“In 2022, many people predict that there will likely be a constriction in inventory that gets placed in the debt market. Usually, debt goes through a normal aging cycle and continues to get placed before it is paid. But because a lot of debt will be paid off this year, in 2022 there will be a definite decrease in the amount of overall placement value in the marketplace. This means there will be less debt for sale and less debt for placement for agencies.”
While it is expected that the debt and payment cycle will return to normal in 2023, the 2022 year will be integral for agencies. In this scenario, with less debt to place, bottom performing agencies are at risk to be cut by their creditors or consolidated. 2022 will be a year that ‘thins the herd,’ so to speak.
But there’s another side to the story. Some creditors predict exactly the opposite: Post charge off placements will be pushed back to later in the year and into 2022. “Banking clients will eventually cease COVID extensions and deferrals on consumer loan payments which will result in a large number of delinquent accounts rolling into charged off debt,” said Misty Carson, Executive Vice President of Sales and Marketing.
This other perspective asserts that due to credit companies’ understanding during tough pandemic times, the postponing of placing debt will actually increase the volume in 2022. Carson said, “Utilities and telecommunications clients are predicting similar trends for later in the year as they have also offered customers extended payment terms and suspensions of disconnects due to the pandemic.”
Each outlook may mean different things for the collections industry, but regardless, MRS is determined to keep expanding and helping customers and clients alike. “Our focus on innovative technology and quality to ensure that we have best in class results will enable us to safely grow our business in 2022 regardless of whether others are struggling or succeeding,” Repholz said.
With the predictions for the upcoming years, it is important to act now. Repholz said, “2021 is the right time to invest in technology and compliance systems that will enable a company to be first-rate for whatever comes in 2022.”
So, whether a bountiful harvest is in store, or the proverbial “winter is coming,” MRS is confident that our 2022 will remain strong, innovative, and successful.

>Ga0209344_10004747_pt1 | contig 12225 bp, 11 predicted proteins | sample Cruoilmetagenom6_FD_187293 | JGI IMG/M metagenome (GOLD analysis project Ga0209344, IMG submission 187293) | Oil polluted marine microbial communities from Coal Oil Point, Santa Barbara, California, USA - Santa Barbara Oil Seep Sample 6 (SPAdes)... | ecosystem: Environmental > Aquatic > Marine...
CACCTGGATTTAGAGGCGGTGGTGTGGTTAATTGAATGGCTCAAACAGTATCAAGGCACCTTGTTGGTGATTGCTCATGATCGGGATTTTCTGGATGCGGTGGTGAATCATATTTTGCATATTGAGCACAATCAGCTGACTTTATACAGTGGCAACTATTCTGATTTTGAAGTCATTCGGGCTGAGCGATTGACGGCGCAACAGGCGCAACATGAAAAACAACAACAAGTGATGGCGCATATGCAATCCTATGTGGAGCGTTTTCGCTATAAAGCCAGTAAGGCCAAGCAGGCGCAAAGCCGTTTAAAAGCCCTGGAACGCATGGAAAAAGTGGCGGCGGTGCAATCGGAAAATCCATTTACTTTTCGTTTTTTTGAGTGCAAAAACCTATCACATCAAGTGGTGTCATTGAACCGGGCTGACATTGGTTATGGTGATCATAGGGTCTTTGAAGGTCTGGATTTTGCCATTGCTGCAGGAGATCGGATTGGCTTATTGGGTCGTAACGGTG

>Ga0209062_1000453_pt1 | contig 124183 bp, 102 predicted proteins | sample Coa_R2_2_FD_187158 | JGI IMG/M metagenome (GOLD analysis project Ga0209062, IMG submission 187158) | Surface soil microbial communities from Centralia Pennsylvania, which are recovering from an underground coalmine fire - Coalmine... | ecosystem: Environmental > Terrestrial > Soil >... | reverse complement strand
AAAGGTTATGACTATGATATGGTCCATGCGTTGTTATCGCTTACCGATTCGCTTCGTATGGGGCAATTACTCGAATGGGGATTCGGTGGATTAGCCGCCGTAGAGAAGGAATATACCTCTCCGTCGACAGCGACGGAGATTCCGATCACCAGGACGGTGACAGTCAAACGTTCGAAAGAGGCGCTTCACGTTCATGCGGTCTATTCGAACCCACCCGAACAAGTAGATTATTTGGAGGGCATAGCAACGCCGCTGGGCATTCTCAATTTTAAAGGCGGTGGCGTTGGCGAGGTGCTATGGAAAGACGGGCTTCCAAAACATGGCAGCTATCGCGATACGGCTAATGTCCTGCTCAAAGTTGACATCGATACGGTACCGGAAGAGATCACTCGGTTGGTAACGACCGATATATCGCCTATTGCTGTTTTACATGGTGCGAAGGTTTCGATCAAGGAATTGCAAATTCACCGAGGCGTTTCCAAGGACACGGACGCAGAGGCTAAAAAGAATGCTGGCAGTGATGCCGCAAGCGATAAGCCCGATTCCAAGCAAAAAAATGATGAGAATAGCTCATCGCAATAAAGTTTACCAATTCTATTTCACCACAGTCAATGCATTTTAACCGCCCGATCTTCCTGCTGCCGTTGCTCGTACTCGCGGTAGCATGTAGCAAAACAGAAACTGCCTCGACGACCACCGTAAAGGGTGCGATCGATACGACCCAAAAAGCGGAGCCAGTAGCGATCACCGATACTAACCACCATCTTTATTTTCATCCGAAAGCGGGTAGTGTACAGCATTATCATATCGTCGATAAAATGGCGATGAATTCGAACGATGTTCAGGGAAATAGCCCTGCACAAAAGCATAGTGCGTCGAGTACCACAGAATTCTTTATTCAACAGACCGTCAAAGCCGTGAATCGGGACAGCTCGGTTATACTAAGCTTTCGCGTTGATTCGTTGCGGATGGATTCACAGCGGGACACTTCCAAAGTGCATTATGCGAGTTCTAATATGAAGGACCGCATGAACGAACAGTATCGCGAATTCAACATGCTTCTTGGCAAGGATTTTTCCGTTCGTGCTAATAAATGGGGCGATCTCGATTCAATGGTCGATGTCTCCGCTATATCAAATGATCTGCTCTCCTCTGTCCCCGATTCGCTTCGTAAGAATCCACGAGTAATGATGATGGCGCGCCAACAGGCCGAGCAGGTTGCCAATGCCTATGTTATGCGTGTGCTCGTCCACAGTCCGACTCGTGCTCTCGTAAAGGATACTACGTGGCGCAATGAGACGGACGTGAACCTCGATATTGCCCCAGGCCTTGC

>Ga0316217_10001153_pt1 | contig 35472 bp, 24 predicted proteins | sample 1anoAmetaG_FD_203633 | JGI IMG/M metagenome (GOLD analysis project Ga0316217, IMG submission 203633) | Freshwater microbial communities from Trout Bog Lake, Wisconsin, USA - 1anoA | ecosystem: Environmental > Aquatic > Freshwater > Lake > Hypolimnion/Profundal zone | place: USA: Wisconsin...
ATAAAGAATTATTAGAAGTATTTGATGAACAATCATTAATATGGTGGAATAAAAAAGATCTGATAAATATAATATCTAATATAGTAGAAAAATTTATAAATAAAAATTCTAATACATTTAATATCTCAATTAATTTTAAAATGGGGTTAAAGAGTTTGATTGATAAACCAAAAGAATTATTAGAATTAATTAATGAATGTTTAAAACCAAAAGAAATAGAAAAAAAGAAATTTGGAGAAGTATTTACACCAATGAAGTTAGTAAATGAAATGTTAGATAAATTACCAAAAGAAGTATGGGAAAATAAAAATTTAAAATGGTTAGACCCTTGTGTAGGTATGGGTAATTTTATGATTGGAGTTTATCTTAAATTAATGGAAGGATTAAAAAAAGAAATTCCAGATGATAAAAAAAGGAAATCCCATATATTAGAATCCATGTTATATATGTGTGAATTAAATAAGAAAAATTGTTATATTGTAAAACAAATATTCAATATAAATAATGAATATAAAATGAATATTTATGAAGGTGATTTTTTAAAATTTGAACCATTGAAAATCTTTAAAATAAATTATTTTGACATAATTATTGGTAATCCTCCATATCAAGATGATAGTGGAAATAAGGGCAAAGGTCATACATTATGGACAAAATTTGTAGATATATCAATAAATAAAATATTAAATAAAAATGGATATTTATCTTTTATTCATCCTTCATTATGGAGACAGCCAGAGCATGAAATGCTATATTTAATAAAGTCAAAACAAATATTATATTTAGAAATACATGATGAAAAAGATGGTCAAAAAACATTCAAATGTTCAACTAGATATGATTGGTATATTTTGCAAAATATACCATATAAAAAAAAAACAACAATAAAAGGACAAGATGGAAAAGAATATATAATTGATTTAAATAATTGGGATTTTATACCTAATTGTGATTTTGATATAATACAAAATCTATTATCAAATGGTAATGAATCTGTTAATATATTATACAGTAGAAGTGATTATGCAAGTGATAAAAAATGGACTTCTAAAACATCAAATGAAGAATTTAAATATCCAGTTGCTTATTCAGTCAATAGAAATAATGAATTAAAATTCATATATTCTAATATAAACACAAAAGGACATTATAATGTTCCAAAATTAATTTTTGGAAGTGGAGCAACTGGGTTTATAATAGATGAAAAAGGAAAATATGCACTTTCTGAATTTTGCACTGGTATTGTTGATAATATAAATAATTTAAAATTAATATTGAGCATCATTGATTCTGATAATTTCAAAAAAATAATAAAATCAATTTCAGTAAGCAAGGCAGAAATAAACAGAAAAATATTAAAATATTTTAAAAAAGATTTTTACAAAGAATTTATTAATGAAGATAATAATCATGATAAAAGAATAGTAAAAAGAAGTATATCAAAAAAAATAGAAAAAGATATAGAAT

Picture a call center: a large open floor, desks in designated clusters, agents interacting with each other and customers alike. Prior to 2020, there would be nothing wrong with this image. But our newly minted pandemic sensibilities might sound alarm bells at the thought of a populated space.
MRS moved swiftly, prioritizing the health and safety of our employees and their families. By March 20th, 2020, MRS was able to integrate a Virtual Desktop Infrastructure to enable a work from home solution. In just two weeks, MRS achieved 100% deployment of eligible agents working productively and safely from their own homes. MRS’s decisive action came before ‘stay-at-home’ orders were issued, highlighting our trusted innovative drive.
Using Amazon Web Services to host our VDI, MRS created a secure and seamless transition from three premises based environments to a work from home solution. Additionally, our agents’ ability to adapt and settle into the new normal was laudable.
MRS employees went above and beyond during such unprecedented times. Chief Operating Officer Jim Beck said, “Our outbound calls, contact rate, and performance exceeded expectations and prior months. The flexibility, understanding, and hard work of our team continues to impress me. The hard work of our agents has been an enormous benefit and value for our clients.”
Though the pandemic has been incredibly traumatic, we have learned many things about work from home solutions. A study shows that employees are 35% to 40% more productive than when they are in the office. A survey reported that 94% of employers agreed that their company’s productivity was the same or higher since they implemented work from home solutions.
Within MRS, we saw work from home results including reduced breaktime and not ready time, increased right party contacts, and increased gross collections and payments across the board. MRS has also seen an increase in payment count, which indicates that agents are reaching customers effectively and their interactions are resulting in more regular payments. Additionally, as right party contacts have increased, so has talk time, signifying an enhanced quality of negotiation and conversation with customers. Due to the ease and comfort of working from home, absences have decreased by 30% and employee 6 month tenure has increased by 23%.
2020 has proved that working from home works. The practice will likely become commonplace, as many companies have seen their employees stay productive and diligent out of the office. While work from home is the only solution at the moment, it is not for everyone. We also predict more hybrid offerings, allowing employees to split time in the office and from their homes. Consequently, a number of state regulators—who also happen to be working from home—have become very receptive to allowing this solution to become an allowable option when the pandemic ends. Several states have already incorporated work from home language into their revised collections statutes.
MRS has seen the resilience of our employees and their dedication never ceases to impress us. While working from home posed some hurdles, MRS easily surmounted them due to management’s rapid action in the face of a global health crisis and the adaptability of our agents.